FILE_FORMAT = (TYPE=PARQUET COMPRESSION=SNAPPY);

When the process is complete we can preview the data. As you can see the “TILE” column shows the GeoJSON representation for the geometry (default format).

A screenshot showing preview of the data within the Snowflake dashboard


Now we are going to import the data from Snowflake into CARTO. From the CARTO dashboard home page, we need to click on the “New Dataset” button. This will open a dialog box to select the connector we’d like to use. Here we select the Snowflake connector.

A screenshot showing the process of importing the data into CARTO


Having selected the connector, we need to enter our credentials to connect to the Snowflake database. Here we should specify the server, database, username and password. We can optionally specify the warehouse; if left blank, it will use the default warehouse setting.

A screenshot showing the process of importing the data into CARTO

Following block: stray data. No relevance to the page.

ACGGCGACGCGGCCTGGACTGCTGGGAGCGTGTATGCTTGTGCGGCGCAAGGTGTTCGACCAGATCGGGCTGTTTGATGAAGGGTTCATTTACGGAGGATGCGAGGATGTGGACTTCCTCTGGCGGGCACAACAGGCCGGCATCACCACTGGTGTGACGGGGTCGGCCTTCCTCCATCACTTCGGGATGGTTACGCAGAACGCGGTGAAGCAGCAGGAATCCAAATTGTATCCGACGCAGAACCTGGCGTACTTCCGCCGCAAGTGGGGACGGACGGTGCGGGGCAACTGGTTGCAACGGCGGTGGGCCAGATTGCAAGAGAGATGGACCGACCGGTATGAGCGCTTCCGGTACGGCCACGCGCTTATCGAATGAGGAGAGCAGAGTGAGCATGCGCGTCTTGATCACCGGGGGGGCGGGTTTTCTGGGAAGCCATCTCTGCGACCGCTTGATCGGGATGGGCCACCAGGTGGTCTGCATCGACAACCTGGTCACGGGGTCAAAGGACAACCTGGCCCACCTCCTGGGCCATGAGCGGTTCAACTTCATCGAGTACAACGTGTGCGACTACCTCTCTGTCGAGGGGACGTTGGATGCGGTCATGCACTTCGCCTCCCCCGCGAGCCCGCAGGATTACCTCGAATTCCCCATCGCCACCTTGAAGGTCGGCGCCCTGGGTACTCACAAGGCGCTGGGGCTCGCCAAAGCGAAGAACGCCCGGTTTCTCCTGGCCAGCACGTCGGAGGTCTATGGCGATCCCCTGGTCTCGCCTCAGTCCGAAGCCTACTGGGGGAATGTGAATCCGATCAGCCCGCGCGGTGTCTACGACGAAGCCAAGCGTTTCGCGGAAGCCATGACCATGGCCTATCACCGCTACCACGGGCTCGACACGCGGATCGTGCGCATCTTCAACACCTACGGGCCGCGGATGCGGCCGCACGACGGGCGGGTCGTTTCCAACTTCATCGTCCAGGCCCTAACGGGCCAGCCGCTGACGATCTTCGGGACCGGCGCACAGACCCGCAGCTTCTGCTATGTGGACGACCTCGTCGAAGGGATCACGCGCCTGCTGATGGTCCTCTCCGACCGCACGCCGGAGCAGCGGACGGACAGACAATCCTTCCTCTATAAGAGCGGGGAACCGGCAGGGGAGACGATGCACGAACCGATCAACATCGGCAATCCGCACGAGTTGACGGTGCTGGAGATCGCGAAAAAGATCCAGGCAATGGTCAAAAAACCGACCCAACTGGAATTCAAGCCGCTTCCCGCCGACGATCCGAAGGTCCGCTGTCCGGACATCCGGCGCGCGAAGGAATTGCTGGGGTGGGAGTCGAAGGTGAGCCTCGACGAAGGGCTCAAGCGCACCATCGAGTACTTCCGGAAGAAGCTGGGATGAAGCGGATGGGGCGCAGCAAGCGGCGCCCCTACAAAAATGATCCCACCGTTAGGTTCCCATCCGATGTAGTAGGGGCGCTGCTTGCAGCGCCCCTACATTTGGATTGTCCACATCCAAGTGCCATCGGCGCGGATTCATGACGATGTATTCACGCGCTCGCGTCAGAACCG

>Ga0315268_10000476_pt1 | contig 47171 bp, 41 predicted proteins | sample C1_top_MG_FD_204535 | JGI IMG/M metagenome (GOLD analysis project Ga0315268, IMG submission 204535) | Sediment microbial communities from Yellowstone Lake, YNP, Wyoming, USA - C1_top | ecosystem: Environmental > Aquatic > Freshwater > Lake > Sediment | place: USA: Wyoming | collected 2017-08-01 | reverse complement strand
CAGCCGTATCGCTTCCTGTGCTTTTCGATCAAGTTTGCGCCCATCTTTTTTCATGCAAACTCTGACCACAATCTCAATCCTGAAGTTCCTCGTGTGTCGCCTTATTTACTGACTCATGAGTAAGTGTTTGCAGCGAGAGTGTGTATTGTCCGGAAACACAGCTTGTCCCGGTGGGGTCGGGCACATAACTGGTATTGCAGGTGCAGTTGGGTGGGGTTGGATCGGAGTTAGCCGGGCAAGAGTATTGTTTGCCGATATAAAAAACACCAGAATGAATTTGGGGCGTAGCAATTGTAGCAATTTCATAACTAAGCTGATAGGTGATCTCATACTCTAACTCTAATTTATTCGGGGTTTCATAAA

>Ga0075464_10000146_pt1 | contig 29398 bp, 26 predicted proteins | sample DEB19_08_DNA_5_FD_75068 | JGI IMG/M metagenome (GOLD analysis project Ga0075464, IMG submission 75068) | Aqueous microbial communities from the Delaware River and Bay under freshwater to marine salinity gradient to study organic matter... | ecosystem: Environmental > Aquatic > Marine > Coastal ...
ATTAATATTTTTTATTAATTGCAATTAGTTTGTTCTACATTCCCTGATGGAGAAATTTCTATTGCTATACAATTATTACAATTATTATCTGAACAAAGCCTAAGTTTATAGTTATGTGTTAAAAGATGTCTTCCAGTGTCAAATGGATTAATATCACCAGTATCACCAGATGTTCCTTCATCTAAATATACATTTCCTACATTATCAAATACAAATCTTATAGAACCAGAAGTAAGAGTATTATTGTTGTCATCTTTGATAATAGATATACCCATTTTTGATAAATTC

Then we click on the “CONNECT” button and CARTO validates the credentials. We will be redirected to the next dialog where we need to enter the required SQL query to retrieve the information and also assign a name to the dataset.

CARTO supports importing columns with Snowflake GEOGRAPHY; in order to identify the column correctly, we need to give it an alias (the_geom). We are going to load the whole dataset into CARTO using the following SQL query:

SELECT tile as the_geom, * 
  FROM OOKLA 

If we wanted to import only a subset of the data available in the original dataset, we could make use of Snowflake’s geospatial functionality to filter the data using a bounding box, like in the following example that filters the geographical region around Florida and Cuba:

SELECT tile as the_geom, * 
  FROM OOKLA 
 WHERE ST_Intersects(tile,
                     to_geography('POLYGON((-86.3741 28.1758, 
                                            -75.4067 28.1758, 
                                            -75.4067 21.8036, 
                                            -86.3741 21.8036, 
                                            -86.3741 28.1758))'))
A screenshot showing the process of importing the data into CARTO